When the Patent Reform Act of 2007 (S. 1145) soon reaches the Senate floor, Congress will be presented with a significant opportunity to affirm the goals the Framers envisioned for the patent system. Those goals -- to spur innovation by rewarding inventors and to disseminate pioneering knowledge to facilitate and further expand the marketplace of ideas -- have been thwarted in recent years by a system that has failed to keep pace with the rapid evolution of the economy and the nature of innovation. This landmark reform measure will restore the balance the Framers intended for the patent system.
The bill's primary sponsors, Senate Judiciary Committee Chairman Patrick J. Leahy (D-Vt.) and Senator Orrin G. Hatch (R-Utah), recognize that today's entrepreneurs face a rising tide of unnecessary and costly litigation caused in large part by a sharp increase in the number of low quality patents and legal rules that have made it easier for plaintiffs to obtain excessive damage awards. Ironically, the current patent system threatens to undermine the goals the Framers intended to promote when it was established.
The under-funded and over-extended United States Patent and Trademark Office does not have the resources to adequately evaluate the burgeoning number of applications, and too many low quality patents are being issued as a result. To paraphrase a recent Federal Trade Commission study of the patent system, these low quality patents pose significant competitive concerns.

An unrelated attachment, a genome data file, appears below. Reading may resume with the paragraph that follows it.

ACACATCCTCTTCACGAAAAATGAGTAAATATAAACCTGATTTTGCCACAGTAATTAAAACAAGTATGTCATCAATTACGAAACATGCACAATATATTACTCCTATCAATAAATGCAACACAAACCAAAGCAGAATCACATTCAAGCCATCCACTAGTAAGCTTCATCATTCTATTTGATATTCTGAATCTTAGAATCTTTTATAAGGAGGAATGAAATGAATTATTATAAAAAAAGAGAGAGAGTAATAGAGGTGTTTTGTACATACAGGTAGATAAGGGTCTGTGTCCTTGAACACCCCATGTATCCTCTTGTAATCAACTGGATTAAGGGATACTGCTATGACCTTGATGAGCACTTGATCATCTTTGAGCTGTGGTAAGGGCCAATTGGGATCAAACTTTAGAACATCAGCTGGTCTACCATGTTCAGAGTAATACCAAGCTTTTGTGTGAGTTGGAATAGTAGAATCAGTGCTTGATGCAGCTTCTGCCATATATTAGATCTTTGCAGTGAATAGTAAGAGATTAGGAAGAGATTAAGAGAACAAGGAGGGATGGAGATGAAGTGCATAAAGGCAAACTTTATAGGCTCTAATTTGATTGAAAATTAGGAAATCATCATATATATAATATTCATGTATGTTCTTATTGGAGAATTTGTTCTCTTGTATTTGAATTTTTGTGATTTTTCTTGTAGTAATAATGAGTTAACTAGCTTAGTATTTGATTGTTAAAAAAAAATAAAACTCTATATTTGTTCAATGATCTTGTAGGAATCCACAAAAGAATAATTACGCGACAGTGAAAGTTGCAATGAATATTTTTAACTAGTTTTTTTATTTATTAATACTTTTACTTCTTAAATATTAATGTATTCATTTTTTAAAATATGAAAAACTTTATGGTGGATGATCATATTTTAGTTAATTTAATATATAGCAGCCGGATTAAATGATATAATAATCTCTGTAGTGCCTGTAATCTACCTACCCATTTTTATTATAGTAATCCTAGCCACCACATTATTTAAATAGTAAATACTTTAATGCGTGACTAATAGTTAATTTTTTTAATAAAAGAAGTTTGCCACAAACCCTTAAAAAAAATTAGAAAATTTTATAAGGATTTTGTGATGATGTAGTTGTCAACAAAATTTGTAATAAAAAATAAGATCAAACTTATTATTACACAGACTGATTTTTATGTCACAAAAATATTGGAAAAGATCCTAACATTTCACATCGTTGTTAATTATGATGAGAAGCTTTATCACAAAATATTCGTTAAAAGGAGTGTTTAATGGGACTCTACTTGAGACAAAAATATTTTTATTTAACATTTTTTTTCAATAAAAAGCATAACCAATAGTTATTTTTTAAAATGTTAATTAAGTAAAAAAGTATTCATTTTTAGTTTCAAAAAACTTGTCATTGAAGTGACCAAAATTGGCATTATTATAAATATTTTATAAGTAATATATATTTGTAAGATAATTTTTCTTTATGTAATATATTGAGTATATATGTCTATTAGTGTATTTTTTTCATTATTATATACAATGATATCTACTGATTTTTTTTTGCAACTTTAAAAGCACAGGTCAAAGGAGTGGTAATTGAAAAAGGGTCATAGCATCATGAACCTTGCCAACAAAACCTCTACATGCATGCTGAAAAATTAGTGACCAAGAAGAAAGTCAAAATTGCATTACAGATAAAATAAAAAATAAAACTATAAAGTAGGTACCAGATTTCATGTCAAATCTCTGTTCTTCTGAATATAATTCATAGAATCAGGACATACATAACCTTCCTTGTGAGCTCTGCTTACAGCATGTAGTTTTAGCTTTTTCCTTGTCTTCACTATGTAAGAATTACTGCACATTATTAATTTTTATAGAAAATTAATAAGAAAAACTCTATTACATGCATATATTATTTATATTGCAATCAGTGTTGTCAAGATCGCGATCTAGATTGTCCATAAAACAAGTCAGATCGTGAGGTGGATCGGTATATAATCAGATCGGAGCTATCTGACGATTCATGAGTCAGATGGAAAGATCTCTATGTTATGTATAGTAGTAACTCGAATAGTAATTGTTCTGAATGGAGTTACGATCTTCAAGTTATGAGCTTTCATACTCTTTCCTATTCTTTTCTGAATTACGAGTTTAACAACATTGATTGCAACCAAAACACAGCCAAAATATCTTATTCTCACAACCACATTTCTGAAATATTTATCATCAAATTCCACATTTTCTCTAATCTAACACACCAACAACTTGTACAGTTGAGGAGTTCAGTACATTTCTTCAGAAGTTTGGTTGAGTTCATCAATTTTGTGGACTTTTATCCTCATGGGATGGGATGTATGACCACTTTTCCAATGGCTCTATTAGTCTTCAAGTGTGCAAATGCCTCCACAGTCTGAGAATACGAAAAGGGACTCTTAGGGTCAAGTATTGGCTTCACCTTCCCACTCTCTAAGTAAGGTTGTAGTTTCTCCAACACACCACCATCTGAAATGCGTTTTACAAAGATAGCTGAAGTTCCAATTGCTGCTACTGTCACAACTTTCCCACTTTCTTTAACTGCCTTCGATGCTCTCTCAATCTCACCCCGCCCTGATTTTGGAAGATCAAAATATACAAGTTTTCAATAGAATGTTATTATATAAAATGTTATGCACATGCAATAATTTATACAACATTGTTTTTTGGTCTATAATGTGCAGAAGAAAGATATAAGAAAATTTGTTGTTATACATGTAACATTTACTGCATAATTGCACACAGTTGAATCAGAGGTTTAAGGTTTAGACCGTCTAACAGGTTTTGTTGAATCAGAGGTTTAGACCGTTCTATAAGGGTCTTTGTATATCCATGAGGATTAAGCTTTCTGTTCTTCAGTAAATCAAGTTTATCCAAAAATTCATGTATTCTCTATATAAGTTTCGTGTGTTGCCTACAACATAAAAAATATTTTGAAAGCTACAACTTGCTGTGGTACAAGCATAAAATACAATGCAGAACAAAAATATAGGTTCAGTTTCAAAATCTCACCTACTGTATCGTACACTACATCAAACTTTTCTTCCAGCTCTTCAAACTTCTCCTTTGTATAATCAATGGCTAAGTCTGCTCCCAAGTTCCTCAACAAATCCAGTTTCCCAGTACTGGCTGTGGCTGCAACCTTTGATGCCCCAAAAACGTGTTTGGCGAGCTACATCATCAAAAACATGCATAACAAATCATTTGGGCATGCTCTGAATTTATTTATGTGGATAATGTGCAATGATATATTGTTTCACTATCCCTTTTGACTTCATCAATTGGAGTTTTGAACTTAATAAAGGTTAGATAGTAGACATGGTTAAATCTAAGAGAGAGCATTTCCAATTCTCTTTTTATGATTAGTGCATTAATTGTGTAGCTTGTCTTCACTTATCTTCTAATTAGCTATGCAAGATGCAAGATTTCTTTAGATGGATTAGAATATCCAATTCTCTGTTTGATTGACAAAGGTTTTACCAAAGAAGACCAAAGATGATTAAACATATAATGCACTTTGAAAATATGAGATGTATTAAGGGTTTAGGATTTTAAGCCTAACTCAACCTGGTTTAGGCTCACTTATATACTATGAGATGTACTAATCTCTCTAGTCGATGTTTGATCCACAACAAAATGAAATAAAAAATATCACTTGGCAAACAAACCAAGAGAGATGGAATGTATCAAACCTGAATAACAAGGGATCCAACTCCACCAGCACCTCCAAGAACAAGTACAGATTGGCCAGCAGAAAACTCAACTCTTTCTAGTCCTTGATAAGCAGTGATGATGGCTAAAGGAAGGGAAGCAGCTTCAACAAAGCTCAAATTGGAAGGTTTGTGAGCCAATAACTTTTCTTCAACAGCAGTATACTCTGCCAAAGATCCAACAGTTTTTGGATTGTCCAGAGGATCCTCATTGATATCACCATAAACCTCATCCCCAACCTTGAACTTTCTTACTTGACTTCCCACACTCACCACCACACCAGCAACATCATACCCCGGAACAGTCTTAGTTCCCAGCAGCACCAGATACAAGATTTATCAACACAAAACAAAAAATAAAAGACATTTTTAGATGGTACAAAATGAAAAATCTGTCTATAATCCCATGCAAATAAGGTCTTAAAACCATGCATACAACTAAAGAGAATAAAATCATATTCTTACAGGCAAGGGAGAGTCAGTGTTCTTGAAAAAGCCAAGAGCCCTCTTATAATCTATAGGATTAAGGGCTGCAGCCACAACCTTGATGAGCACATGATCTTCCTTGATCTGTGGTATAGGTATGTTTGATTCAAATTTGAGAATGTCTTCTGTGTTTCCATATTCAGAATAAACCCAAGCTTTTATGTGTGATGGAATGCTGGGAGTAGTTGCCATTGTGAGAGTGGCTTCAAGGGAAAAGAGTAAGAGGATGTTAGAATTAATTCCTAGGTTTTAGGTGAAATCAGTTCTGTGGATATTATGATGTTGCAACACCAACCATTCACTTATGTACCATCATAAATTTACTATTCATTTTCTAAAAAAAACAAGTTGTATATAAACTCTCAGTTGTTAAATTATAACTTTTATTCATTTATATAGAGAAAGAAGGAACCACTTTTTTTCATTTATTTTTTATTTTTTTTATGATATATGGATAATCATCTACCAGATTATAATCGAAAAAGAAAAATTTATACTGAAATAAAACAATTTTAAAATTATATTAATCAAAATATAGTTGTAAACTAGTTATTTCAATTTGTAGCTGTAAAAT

To compound matters, in the last few years the courts have made it easier for plaintiffs to obtain large damage awards in excess of the actual harm caused by the infringement. The possibility of such enormous damage awards has triggered a dramatic increase in patent litigation, the cost of which has also grown. This increase in litigation and its costs have made it tremendously expensive for inventors to enforce their patents against infringers and to defend their patents against interloping speculators.
An example of the litigation abuse engendered by the current system is the rise of "patent trolls," speculators who acquire and sue bona fide patentees but neither contribute to or otherwise expand the marketplace of ideas nor increase or improve consumers' choices. These speculators profit at the direct expense of consumers and risk-taking inventors and investors.
All of these problems threaten the ability of America's inventors to innovate and compete in the global economy.